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Wednesday, December 11, 2019

Draft Trail Plan For Grey County Complete

Grey County | by Claire McCormack  

Staff have presented what they plan to do with local trails over the next 12 years.

Grey County has a Draft Recreational Trails Master Plan for the next 12 years.

Council has yet to approve it, but it was supported by Grey County councillors when presented by staff.

In response to public input, County planning staff suggest improving parking availability, adding and updating signs to include types of permitted trail usage and other details, working with law enforcement to encourage respect of the trails, expanding accessible trails and information about the County's trail inventory to include details like length and difficulty.

Staff also recommend developing user friendly trail maps to be posted on the County's website and consider coming up with a Grey County trail guidebook and even an app along with working to brand Grey as a significant outdoor activity destination.

Planners also suggest looking at development plans and the possibility of creating linking trails in new developments and school areas.

They recommend the creation of Adopt A Trail Programs or possible Friends of Forests groups.

Staff want to create a list of priority trails that need attention from maintenance to adding infrastructure like bridges or gates.

During the public input part of the process, residents expressed concern about the incompatibility of motorized and non-motorized vehicles.

The draft plan allows for All Terrain Vehicles (ATVs) on the CP Rail Trail from Dundalk up to Grey Road 18 from Sunny Valley Road, and side-by-sides on the CP Rail Trail up to a maximum width of 54 inches (the current max width of ATVs allowed on the trail).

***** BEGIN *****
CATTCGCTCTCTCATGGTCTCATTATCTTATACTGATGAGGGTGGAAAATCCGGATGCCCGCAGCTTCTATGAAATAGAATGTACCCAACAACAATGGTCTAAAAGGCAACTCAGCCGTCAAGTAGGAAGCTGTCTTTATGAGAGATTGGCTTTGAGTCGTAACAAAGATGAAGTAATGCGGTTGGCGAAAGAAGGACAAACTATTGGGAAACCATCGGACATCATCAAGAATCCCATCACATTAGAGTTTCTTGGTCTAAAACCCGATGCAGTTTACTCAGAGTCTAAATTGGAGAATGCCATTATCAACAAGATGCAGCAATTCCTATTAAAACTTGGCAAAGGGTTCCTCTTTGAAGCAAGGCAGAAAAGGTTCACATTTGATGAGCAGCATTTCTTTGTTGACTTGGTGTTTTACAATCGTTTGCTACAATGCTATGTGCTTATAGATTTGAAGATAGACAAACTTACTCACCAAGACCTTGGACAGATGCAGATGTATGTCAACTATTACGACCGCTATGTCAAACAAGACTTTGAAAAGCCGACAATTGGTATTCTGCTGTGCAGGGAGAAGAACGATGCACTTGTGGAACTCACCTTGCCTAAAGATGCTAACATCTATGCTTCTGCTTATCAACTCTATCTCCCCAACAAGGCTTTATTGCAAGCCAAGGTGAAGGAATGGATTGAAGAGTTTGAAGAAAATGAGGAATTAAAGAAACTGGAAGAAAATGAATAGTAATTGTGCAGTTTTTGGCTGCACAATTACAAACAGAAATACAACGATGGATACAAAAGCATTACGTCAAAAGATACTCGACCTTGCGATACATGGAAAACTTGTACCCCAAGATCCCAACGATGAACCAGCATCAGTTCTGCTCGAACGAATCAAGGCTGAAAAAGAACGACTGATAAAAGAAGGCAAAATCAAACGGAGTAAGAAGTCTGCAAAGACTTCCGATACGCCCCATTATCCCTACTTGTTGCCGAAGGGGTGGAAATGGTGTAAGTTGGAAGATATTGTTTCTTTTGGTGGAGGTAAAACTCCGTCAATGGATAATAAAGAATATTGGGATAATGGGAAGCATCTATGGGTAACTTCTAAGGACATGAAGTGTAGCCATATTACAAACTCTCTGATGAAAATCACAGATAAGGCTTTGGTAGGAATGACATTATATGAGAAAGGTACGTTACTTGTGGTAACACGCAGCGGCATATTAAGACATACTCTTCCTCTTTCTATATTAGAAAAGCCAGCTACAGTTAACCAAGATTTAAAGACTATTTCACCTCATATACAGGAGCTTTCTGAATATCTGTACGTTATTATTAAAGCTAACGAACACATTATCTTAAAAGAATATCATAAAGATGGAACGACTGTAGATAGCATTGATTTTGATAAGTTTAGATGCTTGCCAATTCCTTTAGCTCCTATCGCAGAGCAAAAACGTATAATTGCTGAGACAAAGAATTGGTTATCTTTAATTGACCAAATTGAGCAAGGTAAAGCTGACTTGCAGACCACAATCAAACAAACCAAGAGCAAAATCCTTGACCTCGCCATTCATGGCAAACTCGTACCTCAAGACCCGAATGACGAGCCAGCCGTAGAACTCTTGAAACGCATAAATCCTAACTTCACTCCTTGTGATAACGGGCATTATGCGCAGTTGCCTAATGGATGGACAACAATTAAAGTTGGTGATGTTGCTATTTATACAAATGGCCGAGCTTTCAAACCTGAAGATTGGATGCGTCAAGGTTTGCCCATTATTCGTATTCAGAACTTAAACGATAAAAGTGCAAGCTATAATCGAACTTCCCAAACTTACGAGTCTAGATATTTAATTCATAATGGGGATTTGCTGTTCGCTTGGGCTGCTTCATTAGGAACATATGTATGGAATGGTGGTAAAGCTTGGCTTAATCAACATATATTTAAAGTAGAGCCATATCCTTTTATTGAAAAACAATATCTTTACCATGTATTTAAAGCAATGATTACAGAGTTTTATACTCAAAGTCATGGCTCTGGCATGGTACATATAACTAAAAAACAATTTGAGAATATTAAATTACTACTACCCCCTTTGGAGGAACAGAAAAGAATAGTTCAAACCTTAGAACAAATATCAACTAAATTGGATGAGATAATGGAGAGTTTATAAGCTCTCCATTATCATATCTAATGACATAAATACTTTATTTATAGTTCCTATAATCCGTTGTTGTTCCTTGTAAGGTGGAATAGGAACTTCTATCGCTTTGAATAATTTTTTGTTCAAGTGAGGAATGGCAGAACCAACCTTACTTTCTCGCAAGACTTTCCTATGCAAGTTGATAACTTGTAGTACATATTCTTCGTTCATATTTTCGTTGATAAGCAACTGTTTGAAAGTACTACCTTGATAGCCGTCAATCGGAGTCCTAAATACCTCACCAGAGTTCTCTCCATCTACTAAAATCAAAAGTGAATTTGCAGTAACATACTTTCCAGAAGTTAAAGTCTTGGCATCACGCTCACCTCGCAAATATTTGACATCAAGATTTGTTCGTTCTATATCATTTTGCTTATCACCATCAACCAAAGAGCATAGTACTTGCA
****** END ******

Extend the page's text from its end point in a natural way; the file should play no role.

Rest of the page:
In the plan, County staff suggest looking at opportunities to allow ATVs in some County forests, and note there might be opportunities for use of old logging roads that aren't used by non-motorized trail users. Staff also stress the importance of restrictions for ATVs and Side-by-sides, stating" Generally motorized uses are not considered compatible with passive and non-motorized recreational uses."

If the plan is adopted by council, County staff would meet with ATV clubs about it early in 2020.

Public feedback highlighted a desire to protect the natural environment, name Grey's forests on a tourism map instead of having numbers, and consider adding more trails.

Other suggestions in the draft plan include a hotline to report abuses of trails, a trail user fee, and improve trail gates to restrict illegal access.  

It has also set out criteria for making requests that staff say will make that process go a lot faster.

The county budgets $10,000 to $20,000 a year for trail work.  

Staff note, on top of getting people out of cars, trails offer benefits like promoting  active living for hiking, biking, riding horses, running, snowshoeing, ATV riding, experiencing nature and the economic benefits of tourism.


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